The last three months, the hubby has been doing something a little different in our garden. I’ve wanted a raised bed garden for years, mainly because I knew I wouldn’t always be able to get down on my knees to plant. But also because our soil is almost pure clay, and difficult to get anything to grow lush and green and strong without overwatering. And in this time of drought in California, bigger water bills are NOT on the menu.
a 4’x8’x16″ dirt coffin
Above is the newest “dirt coffin” as the hubby likes to call it. This is #3. The soil is a mix of our own dirt (that had been amended in other planting beds), soil for raised beds, steer manure, and vermiculite. Since it gets so hot where we are, and our back yard gets the setting sun, he decided we should situate the planters near the shade of the oleander (above photo, to the right). This bed gets the most sunshine. Beyond the bed, that black thing is our composter. All our green food waste and our coffee grinds go into the composter.
Dirt Coffin #1, 4′ x 8′ x 16″. This has all veggies planted in it.
You can see the squash on the left – yeah, that didn’t work out too well, so we had to pull them out recently. The squash needed more light – they weren’t setting fruit, but they grew lush and big after being puny in the regular back yard. Hubby also built netting cages, to keep the birds and the grasshoppers from eating the tender lettuces. The left side of this planter faces north; all of the climbers should have been planted along that left side. Live and learn! We have several types of lettuce, spinach, bush beans, pole beans (at the back), and sugar snap peas growing in this bed.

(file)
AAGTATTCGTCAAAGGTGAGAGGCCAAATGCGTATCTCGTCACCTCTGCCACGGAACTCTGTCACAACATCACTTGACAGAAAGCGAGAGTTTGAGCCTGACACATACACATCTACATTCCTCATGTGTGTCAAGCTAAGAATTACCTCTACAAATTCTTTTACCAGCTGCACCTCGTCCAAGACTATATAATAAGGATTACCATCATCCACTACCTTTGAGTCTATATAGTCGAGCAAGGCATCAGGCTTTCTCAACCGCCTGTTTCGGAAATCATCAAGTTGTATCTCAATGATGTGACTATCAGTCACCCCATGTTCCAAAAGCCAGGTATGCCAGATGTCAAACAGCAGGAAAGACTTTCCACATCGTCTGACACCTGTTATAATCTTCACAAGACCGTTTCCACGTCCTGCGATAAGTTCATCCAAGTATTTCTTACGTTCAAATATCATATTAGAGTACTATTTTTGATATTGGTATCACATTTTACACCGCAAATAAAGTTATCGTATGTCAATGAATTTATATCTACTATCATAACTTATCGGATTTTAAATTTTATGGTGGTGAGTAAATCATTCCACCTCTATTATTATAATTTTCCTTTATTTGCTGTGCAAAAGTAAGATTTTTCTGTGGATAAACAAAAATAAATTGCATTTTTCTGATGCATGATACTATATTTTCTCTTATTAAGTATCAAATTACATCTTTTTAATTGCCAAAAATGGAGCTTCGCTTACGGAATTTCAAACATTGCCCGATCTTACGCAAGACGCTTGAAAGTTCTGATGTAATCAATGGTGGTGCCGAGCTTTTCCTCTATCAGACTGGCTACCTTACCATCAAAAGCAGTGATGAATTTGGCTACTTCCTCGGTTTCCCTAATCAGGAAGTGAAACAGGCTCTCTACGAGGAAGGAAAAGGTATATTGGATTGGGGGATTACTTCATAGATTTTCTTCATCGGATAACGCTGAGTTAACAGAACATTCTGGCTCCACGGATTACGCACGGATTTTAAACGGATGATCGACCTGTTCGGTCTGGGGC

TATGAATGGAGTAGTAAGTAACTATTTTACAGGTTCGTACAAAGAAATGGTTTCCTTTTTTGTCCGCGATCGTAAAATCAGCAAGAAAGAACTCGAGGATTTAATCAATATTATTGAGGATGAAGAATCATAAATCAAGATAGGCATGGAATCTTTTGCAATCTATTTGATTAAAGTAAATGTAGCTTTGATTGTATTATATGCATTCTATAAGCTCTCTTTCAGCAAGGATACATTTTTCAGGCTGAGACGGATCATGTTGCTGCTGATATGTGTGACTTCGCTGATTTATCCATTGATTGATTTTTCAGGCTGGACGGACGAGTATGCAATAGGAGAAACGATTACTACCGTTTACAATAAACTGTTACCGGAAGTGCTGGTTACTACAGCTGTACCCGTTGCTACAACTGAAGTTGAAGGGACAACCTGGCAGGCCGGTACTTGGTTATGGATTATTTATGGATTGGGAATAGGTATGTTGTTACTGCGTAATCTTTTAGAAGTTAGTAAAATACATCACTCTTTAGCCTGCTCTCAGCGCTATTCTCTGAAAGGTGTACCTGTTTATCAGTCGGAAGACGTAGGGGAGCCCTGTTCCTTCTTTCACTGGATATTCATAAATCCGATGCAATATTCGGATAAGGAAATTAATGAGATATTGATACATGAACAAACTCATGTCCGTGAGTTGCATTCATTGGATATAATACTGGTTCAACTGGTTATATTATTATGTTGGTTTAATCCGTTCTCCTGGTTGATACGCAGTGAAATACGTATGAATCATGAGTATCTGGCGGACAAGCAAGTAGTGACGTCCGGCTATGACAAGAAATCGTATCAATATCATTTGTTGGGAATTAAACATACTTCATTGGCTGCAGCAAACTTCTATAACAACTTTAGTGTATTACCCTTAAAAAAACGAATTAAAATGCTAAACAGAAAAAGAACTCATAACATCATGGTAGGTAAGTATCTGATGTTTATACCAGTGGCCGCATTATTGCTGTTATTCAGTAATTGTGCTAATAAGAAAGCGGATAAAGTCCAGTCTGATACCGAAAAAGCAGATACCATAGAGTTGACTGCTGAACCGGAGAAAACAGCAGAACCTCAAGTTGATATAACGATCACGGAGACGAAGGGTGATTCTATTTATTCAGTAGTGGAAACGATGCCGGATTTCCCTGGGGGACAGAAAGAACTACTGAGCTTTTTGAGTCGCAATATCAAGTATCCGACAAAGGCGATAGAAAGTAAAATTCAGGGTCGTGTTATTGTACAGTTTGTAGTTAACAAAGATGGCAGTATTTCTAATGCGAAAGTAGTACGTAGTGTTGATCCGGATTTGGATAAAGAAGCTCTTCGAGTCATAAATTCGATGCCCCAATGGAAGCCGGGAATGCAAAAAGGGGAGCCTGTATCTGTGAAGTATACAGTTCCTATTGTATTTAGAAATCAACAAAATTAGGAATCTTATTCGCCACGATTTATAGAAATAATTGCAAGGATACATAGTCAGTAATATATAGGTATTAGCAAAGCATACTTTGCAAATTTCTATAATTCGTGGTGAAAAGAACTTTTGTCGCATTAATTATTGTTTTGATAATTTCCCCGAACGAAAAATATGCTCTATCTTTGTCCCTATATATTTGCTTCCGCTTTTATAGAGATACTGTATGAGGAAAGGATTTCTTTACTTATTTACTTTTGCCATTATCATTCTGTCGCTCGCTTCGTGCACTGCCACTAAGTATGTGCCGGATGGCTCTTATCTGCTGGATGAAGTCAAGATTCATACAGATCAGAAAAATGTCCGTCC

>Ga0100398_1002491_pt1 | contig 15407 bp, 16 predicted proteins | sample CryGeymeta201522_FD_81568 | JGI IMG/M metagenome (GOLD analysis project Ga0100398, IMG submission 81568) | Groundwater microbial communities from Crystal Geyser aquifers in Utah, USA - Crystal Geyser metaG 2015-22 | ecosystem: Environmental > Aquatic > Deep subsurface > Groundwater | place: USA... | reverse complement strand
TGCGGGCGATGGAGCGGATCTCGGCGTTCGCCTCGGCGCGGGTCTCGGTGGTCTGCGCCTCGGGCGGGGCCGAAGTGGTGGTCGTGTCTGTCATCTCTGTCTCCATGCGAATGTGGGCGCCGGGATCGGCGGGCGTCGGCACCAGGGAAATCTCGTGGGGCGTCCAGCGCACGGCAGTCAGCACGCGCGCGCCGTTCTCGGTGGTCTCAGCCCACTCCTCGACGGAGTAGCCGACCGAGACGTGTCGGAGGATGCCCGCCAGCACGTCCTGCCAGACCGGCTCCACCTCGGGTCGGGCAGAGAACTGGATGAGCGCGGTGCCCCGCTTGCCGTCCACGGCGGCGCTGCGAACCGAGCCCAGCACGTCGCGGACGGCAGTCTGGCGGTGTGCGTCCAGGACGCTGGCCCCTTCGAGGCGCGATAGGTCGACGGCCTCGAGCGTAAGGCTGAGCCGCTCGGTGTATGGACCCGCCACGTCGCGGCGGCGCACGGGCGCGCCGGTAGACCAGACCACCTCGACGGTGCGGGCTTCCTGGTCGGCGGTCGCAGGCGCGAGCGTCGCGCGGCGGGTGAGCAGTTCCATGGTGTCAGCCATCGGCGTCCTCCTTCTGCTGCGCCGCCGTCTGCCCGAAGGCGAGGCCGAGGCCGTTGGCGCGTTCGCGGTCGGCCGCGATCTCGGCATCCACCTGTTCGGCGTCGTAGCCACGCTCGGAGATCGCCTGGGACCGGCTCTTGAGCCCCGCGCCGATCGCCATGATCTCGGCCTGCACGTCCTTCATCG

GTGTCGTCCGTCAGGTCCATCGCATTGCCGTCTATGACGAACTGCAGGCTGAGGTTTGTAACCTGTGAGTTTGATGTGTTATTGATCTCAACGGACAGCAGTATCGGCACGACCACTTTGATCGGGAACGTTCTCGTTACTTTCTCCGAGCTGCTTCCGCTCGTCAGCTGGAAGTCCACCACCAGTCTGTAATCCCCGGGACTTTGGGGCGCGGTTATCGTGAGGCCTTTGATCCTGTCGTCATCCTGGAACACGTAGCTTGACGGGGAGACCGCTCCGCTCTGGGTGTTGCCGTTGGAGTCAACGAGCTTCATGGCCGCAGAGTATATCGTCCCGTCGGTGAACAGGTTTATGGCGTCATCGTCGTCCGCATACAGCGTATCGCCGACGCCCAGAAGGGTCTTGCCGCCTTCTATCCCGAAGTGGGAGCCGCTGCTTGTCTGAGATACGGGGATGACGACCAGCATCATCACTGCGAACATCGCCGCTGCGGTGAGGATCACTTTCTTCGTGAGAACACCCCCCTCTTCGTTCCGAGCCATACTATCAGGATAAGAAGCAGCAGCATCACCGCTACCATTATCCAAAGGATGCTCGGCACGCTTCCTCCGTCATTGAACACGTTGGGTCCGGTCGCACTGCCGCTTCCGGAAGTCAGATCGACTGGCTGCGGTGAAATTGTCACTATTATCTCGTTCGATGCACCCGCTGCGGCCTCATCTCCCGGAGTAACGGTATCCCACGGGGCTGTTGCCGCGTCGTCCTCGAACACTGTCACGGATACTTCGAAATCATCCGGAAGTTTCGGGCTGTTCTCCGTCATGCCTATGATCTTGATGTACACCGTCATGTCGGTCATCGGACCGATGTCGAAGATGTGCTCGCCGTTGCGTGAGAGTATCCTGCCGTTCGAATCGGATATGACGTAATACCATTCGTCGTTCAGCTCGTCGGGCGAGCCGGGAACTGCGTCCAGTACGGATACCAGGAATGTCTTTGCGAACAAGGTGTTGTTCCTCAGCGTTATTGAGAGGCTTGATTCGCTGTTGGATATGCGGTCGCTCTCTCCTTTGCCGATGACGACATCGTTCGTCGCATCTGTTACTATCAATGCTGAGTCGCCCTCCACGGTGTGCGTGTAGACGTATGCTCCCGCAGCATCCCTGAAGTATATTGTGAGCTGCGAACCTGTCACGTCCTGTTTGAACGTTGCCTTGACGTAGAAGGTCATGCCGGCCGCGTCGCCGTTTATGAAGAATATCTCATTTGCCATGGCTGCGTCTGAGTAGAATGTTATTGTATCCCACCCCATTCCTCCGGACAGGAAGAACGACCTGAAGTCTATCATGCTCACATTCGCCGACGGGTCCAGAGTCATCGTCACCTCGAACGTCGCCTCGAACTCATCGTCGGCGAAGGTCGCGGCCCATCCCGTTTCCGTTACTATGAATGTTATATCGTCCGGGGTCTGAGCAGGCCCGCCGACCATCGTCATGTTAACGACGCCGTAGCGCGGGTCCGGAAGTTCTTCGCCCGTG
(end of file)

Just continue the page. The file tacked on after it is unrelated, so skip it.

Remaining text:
We also have Malabar Red (or Asian) Spinach – yes, that’s spinach! It’s thicker, and has a completely different taste. Works great in salads, grows fast, and has pretty pink flowers.
Dirt Coffin No. 2 is our herb bed.
Here, we have a row of basil (that almost died before we transplanted it – we weren’t sure it would make it); in front of it, you can see the thyme. Behind it to the right, the first two squares are Mexican tarragon (which I LOVE!!!), the other two are Thai Basil. Behind them, the two middle squares at the far right is anise, and the two on either side is fennel.
Here, you can see curled parsley in front and Italian parsley behind. Marigolds tend to keep bugs away, so each bed has marigolds planted.
Here’s the parsley a month later – it’s gotten so big!
And look at the basil, also a month later! (In the background, the anise has been eaten. Sad face.)
This is the basil I picked last night in order to make pesto. 2.5 cups, put into 4 oz jars and stashed in the freezer. When I went outside this afternoon, the basil looks like I haven’t touched it. So I’m guessing more pesto will be made. If you’re local, you just might end up with a jar!
So what my hubby and I learned, is that where you plant, as well as what type of soil you plant in, is very important. We’re finally finding the right home for everything. Vegetables and herbs need the soil loose enough, so the roots can grow deep enough and the plants tall enough. If all we get is our fresh herbs and salad greens from these beds, we’ll both be very happy.
And here’s number 3, planted. The back row has broccoli (it’s supposed to get to 3′ high); the row in front of the broccoli has onions and garlic; the row in front of that has 2 kinds of kale and collard greens; the very front has spinach from seed and more collards, as well as the marigolds. You can see planter 2 in the background, beyond the hammock. Planter #4 has just been installed this weekend, where the blue water barrel sits. In front of the barrel is a “winter” tomato plant. (We’ve found the best, most exotic things to plant at a family-owned nursery not far from where I work. Really must get back there!)